A:

A subsidiary is a company that is controlled by another 'parent' company. The subsidiary acts and operates like its own entity but it still is connected with the larger company. When there is majority ownership or control, the investor corporation guides the resources, business policies and operating decisions of the subsidiary.

Financial statements are prepared the same for the subsidiary as they are for the parent company. However, in addition, consolidated balance sheets are prepared. This is the combined financials statements of the parent company and all of its subsidiaries. The consolidated financial statements give a valuable overview of how well the entire corporation is being managed and are useful in valuing the company as a whole. On the balance sheets, the shares owned by outsiders are shown on the balance sheet as an item. The consolidated balance sheet also includes foreign subsidiaries. However, it is sometimes difficult to convert the financial statements of a foreign subsidiary back into the parent company's currency.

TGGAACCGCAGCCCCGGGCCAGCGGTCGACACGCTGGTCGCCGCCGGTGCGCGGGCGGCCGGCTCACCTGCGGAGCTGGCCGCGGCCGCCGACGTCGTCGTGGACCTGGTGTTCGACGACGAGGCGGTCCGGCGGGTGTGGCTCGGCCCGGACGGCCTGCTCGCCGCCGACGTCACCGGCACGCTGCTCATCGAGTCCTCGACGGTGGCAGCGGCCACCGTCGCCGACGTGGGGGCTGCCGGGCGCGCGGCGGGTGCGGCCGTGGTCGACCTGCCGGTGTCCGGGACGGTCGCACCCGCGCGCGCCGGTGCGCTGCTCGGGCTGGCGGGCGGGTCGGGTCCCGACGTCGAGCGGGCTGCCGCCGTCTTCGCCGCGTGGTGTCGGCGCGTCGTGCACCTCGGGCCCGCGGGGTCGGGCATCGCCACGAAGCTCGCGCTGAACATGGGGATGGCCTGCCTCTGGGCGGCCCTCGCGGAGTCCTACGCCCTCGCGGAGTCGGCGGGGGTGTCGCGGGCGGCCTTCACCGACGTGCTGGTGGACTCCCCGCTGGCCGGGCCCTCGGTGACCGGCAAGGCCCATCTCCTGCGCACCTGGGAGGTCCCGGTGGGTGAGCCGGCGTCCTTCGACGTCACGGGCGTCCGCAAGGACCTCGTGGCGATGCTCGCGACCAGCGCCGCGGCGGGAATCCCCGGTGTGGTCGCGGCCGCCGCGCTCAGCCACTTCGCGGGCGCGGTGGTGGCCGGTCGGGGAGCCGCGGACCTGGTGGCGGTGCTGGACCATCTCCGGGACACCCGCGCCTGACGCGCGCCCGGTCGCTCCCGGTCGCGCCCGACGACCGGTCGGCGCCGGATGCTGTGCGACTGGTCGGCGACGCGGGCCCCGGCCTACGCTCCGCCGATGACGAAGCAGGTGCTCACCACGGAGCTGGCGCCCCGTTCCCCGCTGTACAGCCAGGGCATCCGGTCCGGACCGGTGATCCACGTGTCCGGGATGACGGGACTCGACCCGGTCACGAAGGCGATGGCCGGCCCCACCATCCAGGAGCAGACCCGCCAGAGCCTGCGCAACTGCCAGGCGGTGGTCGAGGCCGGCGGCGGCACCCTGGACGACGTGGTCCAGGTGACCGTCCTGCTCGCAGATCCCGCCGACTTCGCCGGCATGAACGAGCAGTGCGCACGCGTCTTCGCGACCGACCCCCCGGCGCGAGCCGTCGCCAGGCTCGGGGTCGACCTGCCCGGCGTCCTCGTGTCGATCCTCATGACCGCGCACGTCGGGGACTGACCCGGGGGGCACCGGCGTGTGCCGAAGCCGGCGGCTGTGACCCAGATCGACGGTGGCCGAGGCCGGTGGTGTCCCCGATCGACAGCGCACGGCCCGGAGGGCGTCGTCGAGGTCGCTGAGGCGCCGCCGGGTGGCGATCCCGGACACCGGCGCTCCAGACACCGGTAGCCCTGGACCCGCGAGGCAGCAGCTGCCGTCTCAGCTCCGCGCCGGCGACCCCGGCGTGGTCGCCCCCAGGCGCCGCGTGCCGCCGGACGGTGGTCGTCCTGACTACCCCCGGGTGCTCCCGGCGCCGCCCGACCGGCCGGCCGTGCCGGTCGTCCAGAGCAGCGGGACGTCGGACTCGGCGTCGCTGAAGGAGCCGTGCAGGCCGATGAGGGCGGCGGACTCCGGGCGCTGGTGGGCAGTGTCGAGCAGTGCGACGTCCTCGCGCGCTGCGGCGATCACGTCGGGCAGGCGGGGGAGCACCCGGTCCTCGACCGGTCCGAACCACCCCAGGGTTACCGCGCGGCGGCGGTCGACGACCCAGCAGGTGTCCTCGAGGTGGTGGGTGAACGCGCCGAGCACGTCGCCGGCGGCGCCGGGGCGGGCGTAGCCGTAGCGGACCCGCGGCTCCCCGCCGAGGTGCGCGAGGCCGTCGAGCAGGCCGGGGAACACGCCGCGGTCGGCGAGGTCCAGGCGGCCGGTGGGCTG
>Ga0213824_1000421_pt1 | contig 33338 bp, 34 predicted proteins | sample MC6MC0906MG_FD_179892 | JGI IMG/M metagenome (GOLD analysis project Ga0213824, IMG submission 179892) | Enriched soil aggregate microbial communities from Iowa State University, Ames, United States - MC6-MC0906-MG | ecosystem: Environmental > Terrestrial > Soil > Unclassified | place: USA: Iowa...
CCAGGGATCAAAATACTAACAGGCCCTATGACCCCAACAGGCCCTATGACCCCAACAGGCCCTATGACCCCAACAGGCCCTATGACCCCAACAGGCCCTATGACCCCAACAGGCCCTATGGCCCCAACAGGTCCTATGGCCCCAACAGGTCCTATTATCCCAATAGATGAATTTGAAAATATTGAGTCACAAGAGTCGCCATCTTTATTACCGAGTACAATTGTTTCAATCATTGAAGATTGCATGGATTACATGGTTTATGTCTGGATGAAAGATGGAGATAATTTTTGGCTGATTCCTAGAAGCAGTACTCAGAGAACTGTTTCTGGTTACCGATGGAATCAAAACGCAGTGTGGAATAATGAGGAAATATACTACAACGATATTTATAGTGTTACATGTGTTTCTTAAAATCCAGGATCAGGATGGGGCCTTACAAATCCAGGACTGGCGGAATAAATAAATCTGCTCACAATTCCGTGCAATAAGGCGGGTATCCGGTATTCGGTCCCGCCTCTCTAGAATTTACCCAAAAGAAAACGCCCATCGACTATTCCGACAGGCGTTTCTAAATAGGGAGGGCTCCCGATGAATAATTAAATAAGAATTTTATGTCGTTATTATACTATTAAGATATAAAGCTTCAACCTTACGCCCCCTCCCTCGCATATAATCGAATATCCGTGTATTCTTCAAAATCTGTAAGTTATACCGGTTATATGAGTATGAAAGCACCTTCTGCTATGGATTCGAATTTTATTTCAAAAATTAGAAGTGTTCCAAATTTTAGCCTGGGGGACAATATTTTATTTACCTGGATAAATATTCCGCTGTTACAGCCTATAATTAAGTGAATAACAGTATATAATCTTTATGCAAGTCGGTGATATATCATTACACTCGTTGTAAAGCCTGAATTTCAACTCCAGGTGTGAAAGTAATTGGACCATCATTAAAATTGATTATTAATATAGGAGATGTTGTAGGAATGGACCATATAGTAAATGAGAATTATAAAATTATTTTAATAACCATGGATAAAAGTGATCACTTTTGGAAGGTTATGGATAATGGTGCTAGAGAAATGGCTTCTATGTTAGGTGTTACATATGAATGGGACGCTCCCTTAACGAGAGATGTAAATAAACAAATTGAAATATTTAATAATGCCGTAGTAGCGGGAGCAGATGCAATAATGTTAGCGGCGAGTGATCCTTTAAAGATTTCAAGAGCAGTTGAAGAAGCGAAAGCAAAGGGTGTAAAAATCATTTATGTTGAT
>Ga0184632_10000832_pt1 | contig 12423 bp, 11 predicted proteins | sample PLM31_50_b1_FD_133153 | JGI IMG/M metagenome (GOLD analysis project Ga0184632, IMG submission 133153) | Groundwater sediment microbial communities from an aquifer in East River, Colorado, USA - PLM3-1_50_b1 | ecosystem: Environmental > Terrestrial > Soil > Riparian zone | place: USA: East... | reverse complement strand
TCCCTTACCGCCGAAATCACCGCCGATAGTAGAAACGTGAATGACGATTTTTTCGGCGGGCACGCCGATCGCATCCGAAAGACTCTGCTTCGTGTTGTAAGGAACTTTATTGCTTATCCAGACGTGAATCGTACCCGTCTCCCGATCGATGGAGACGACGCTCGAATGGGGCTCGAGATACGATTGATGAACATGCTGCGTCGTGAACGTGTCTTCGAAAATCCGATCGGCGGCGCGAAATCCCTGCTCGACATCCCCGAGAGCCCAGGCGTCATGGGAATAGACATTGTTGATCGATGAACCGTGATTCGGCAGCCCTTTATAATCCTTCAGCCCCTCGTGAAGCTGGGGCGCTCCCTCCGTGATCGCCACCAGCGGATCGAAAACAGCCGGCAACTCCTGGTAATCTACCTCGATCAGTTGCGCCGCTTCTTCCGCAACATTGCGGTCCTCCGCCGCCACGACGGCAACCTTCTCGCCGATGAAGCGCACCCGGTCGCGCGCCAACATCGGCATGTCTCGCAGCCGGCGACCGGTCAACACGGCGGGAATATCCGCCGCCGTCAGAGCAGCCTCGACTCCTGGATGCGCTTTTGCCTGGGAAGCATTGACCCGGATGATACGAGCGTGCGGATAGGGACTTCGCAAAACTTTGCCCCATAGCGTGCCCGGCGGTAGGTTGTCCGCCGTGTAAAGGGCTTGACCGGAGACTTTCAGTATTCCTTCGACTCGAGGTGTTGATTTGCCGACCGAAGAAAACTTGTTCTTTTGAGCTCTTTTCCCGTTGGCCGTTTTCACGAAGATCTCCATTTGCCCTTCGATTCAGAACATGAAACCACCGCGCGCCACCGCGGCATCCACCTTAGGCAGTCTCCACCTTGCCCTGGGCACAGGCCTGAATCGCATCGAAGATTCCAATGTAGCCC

When a company is listed on the stock exchange, the information found on the financial statements is consolidated. The true value of a company cannot be properly accounted for if all the parts are not brought together. The decisions and quality of management offered from the parent company affect the subsidiary, therefore making it crucial that one also has knowledge of the parent company when analyzing a subsidiary.

For further reading, see Reading The Balance Sheet, Breaking Down The Balance Sheet and What You Need To Know About Financial Statements.

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